“If we can get tutors trained and coach education being really inclusive right from the very beginning, then we can give coaches the confidence to be inclusive and to realise that it’s simply part of the coaching process. All that is required are some adaptations and potentially a change in process or communication style.”

The outcome of this, Louise asserts, would be a generation of coaches that are even more effective, “and who are capable of coaching all different areas and who wear a variety of hats.

If you have that inclusive part of your coaching, then you can coach anyone. It makes you a better and more creative coach.”

For more information on STEP, refer to our guide for subscribers, Understanding the STEP Model.

For more on mentoring and its benefits, read our tips for subscribers, Lean on Me: How Mentors Can Provide Support and And Progress.

Flying the flag for inclusive coaching

Coaching has come a long way. Inclusion no longer goes unmentioned, and there are, by all accounts, an increasing number of inclusive sessions taking place across the nation, in a wonderful variety of sports. But there’s still more to do.

Against the backdrop of COVID-19, levels of inactivity have come under additional scrutiny, and the last 18 months of restrictions and isolation have undoubtedly raised new and resurrected old barriers to taking part for people with long-term health conditions and disabilities.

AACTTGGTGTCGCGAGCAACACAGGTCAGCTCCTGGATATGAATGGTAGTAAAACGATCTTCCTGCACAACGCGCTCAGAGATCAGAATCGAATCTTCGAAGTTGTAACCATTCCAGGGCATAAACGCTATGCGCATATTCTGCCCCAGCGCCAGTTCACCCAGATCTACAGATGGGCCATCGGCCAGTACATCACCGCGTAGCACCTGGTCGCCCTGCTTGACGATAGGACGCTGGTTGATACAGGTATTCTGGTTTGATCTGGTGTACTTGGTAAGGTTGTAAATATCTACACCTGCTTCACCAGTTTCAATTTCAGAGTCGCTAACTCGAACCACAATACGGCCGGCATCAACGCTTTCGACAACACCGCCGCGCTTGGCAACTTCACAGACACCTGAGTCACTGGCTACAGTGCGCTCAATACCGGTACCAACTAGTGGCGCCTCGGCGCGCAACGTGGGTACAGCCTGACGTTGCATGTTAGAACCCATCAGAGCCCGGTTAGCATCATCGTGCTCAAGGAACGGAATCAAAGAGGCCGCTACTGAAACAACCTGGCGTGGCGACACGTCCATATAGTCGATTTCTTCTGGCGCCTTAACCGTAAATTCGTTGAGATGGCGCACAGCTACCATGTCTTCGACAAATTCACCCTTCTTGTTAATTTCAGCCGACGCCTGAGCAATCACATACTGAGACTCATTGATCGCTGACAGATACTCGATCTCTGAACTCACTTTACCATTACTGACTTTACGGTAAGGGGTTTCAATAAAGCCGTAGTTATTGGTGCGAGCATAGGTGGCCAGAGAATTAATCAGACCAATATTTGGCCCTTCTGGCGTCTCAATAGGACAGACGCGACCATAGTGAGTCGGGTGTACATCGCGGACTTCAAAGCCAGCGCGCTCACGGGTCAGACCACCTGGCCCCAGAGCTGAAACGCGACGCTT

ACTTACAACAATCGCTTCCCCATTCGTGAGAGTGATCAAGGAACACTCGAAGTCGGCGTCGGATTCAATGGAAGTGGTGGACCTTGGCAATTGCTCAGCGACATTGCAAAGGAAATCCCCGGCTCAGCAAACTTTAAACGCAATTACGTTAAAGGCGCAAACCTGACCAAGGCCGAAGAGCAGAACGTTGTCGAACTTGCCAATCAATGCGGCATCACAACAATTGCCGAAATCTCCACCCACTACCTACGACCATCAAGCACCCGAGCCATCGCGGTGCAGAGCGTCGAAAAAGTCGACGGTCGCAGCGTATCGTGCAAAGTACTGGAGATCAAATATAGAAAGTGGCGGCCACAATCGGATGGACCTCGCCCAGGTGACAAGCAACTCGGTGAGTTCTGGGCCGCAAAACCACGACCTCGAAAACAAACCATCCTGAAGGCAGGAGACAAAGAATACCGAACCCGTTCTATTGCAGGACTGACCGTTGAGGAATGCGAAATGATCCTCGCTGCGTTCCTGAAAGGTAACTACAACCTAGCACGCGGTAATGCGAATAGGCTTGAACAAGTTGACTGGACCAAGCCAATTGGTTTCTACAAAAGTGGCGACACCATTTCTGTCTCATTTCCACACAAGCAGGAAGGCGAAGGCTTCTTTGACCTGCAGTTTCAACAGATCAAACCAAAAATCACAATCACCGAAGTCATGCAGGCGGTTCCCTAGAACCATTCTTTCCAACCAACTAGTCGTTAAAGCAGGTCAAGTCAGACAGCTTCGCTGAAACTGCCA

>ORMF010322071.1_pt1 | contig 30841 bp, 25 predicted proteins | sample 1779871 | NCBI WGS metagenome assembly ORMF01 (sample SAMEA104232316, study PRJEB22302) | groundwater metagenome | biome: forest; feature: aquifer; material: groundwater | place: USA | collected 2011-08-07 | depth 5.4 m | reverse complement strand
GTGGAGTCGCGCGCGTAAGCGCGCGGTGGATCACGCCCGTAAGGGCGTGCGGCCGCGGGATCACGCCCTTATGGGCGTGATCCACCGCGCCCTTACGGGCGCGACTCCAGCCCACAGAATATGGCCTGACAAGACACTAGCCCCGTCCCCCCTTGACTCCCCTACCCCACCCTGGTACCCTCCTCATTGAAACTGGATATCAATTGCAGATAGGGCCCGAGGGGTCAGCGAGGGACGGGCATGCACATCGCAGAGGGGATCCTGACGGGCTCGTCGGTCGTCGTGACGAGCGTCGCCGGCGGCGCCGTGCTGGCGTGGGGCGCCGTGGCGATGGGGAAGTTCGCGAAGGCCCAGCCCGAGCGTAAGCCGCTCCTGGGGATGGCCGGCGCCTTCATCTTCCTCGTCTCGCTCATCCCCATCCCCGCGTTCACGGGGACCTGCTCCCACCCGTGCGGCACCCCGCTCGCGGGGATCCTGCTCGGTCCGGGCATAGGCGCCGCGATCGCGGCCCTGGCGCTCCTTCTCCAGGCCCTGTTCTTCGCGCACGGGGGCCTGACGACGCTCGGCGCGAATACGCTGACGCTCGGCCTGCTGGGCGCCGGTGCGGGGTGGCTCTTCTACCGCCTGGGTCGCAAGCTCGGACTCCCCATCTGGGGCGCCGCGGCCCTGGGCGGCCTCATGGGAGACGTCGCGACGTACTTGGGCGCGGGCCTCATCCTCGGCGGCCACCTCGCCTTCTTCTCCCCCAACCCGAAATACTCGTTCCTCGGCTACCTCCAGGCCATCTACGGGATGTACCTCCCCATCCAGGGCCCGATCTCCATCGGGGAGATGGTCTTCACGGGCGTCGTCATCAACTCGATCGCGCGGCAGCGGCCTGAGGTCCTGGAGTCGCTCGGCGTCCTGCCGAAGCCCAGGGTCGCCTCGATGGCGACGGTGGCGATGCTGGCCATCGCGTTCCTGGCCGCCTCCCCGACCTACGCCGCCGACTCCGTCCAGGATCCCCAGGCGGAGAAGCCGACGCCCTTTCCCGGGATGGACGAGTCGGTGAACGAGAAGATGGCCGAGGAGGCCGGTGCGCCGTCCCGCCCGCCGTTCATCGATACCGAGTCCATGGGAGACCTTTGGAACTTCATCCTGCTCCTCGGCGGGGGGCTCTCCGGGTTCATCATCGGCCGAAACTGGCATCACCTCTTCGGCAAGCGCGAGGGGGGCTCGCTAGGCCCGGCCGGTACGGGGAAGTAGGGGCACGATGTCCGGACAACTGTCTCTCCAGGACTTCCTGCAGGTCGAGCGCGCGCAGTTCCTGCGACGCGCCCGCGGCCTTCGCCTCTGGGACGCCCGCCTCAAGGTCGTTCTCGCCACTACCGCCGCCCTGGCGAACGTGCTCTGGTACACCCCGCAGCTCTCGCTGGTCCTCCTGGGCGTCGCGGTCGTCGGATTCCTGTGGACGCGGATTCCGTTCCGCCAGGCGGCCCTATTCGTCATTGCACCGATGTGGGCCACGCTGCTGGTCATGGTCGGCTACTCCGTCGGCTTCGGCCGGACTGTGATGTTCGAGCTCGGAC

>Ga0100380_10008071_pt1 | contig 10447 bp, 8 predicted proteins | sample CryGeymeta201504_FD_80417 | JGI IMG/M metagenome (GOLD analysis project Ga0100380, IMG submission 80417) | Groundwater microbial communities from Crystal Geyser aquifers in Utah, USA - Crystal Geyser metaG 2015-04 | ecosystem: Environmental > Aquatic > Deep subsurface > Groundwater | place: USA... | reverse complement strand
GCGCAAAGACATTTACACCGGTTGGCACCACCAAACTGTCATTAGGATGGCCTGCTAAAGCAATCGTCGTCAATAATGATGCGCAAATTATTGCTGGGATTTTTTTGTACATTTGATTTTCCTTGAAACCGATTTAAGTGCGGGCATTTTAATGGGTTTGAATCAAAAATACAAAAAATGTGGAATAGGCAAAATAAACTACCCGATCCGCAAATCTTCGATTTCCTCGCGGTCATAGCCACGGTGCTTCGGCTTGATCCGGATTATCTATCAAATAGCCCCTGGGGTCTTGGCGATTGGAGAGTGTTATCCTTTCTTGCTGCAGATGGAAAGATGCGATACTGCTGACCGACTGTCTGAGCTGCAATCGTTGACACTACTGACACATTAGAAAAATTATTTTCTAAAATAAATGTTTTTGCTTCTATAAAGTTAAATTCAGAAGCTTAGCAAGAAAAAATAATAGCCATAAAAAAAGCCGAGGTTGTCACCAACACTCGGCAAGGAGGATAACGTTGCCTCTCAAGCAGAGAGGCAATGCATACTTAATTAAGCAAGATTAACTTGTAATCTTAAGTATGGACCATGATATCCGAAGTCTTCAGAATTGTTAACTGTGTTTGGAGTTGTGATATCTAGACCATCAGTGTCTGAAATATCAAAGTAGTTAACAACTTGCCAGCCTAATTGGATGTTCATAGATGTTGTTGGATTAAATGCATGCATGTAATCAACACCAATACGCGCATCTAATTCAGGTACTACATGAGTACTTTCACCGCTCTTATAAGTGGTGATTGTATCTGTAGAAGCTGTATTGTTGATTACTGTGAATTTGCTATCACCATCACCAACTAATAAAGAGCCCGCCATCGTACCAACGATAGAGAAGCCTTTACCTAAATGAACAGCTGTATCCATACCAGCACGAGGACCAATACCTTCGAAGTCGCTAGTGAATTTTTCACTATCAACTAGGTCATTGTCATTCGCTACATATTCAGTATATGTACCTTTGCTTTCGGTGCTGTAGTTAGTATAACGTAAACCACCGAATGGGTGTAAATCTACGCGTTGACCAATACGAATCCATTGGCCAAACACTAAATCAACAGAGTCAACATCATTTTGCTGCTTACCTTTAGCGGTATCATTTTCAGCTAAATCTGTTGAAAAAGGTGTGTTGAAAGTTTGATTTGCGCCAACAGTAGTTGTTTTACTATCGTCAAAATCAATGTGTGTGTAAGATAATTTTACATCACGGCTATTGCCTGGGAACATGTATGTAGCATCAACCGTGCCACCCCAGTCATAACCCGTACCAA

What Louise has demonstrated is that inclusive coaches can change that – and become more creative, more imaginative and more effective in the process. 

Inclusive coaching should be fun and enjoyable for all, but it also provides a very real, impactful opportunity to challenge and develop yourself, your coaching and the people in front of you.

The STEP Model

Our animation provides a useful introduction to this popular inclusive coaching model, describing how you can use it with the people you coach


Duty to Care

Earn our free nationally recognised Digital Badge by demonstrating your knowledge of the five pillars of Duty to Care (Safeguarding; Diversity; Inclusion; Mental Health; Well-being)


Related Learning

  • Inclusive Activity Programme eLearning module

  • Coaching People with a Visual Impairment

  • Inclusive Activity Programme (Online Classroom)


Related Resources

  • Understanding the STEP Model

  • Ideas for Making Your Sessions More Inclusive

  • Embrace Inclusivity to Identify Fresh Talent